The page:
Munich Personal RePEc Archive

Legally Irrelevant Factors in Judicial Decision-making: Battle Deaths and the Imposition of the Death Penalty in Nazi Germany

Geerling, Wayne and Magee, Gary and Raschky, Paul and Smyth, Russell (2017): Legally Irrelevant Factors in Judicial Decision-making: Battle Deaths and the Imposition of the Death Penalty in Nazi Germany.

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Abstract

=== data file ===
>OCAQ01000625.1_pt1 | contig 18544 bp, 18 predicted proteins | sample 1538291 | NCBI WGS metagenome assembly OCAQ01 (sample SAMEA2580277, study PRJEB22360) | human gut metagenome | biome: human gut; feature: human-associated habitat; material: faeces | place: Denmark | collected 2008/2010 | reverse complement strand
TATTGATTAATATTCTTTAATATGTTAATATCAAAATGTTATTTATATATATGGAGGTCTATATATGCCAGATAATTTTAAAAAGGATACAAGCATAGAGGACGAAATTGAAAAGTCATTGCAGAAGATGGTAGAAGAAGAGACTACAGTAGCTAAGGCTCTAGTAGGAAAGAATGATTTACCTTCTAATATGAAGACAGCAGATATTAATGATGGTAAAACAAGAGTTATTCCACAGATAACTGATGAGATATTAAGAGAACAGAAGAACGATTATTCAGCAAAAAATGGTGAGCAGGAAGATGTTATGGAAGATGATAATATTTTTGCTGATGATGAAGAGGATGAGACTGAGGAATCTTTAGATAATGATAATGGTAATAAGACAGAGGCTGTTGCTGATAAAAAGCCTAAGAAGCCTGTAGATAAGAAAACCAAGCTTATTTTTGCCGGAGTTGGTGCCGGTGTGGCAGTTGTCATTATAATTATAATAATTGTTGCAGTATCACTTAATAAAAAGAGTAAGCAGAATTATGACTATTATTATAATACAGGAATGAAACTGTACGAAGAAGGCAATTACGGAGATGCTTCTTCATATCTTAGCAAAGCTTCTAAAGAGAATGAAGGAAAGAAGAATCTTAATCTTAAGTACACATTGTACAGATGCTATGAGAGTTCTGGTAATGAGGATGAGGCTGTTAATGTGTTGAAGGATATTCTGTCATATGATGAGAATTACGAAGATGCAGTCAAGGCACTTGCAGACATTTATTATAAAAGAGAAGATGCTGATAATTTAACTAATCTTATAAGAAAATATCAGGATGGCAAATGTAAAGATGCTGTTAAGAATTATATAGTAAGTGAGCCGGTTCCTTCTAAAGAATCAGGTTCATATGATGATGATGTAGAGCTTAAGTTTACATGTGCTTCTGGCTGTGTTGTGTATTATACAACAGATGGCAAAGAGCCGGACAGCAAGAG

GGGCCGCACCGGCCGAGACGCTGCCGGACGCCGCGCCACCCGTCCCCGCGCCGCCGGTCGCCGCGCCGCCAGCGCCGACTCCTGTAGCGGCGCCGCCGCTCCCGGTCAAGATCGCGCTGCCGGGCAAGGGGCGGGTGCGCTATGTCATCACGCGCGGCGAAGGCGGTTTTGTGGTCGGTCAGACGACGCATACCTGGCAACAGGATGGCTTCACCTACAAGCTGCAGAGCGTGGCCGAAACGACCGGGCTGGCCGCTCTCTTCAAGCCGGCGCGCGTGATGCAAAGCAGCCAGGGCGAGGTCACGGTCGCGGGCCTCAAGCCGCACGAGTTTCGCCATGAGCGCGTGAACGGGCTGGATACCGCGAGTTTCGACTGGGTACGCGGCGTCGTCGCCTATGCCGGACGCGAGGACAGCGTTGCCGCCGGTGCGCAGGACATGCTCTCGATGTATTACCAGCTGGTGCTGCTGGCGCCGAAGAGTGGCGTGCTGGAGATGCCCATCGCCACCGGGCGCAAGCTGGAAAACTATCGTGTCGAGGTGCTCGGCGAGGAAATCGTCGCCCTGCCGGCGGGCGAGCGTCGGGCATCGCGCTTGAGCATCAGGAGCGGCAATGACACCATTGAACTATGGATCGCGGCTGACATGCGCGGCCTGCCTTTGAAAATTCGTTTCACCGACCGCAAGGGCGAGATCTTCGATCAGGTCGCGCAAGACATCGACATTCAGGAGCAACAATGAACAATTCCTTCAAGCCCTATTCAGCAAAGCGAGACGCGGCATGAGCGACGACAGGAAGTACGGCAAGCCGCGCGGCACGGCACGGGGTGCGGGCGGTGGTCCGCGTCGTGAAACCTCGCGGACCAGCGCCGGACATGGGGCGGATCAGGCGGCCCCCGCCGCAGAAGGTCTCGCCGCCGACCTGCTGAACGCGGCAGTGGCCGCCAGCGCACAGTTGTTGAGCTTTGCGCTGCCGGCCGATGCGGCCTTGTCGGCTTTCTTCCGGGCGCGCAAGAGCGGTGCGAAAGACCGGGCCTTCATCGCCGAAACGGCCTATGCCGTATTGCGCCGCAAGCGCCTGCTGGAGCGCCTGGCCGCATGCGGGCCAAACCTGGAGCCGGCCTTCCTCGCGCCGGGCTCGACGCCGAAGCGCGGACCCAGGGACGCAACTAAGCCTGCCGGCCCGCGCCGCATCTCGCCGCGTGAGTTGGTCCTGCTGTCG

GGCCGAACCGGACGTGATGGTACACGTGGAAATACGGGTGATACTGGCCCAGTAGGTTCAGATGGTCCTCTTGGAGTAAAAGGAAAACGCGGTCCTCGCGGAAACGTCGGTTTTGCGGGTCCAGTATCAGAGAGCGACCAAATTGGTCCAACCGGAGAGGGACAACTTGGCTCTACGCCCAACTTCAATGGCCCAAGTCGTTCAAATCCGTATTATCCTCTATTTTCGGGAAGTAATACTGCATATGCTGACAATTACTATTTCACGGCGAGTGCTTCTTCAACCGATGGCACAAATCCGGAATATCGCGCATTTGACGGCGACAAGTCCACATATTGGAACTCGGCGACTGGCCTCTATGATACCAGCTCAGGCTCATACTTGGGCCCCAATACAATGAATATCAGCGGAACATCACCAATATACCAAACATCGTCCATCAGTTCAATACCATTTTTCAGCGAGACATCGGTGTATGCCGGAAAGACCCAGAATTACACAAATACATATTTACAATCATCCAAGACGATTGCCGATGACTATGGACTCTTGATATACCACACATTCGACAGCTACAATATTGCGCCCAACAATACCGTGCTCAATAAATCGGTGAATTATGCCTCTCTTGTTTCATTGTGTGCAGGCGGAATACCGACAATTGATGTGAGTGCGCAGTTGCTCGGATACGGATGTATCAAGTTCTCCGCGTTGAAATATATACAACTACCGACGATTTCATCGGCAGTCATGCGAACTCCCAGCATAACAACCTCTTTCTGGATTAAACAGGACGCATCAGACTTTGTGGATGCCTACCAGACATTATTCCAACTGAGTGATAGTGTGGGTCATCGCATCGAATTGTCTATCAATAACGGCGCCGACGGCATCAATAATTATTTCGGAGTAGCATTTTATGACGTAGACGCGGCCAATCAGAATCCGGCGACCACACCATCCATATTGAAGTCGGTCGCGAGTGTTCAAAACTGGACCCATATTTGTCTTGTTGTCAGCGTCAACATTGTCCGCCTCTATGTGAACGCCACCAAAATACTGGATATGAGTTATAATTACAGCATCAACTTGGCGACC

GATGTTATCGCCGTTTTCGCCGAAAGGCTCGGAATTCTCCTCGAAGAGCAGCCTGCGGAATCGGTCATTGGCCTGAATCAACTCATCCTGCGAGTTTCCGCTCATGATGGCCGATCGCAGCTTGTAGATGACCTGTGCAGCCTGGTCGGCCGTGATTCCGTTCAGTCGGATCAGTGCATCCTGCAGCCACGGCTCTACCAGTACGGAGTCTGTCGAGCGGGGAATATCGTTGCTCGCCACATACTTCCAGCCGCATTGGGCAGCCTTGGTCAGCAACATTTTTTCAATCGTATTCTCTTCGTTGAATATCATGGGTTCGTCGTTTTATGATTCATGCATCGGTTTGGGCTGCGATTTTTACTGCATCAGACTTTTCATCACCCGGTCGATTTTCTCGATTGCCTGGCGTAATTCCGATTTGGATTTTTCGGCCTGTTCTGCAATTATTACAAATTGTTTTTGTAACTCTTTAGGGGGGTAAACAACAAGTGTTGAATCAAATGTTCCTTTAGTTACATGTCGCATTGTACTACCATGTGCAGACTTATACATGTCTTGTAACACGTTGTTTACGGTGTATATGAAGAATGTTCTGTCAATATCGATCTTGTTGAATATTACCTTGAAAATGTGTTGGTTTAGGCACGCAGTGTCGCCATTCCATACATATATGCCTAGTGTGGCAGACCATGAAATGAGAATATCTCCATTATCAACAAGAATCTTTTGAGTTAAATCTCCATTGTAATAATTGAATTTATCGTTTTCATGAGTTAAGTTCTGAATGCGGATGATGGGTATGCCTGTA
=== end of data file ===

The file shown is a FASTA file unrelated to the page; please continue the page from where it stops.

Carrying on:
We study the effect of legally irrelevant events on the sentencing outcomes of around 2,500 individual defendants, heard before the People's Court in Nazi Germany. Our analysis exploits exogeneous variation in battle deaths and estimates their effect on the likelihood of receiving the death penalty. According to our results, higher German fatalities on the battlefield systematically increased the chances of receiving the death penalty. We show that decisions by experienced judges were less affected by battle deaths, while judges who were more ideologically committed to the regime were more likely to impose the death penalty in response to hearing news of higher German fatalities. Our results are not driven by particular types of offenses or defendants, time periods, or changes in arrest patterns and are robust to the use of major bombing raids of German cities instead of battle deaths. We also find some evidence that victories of the German national soccer team decreased the chances of capital punishment.

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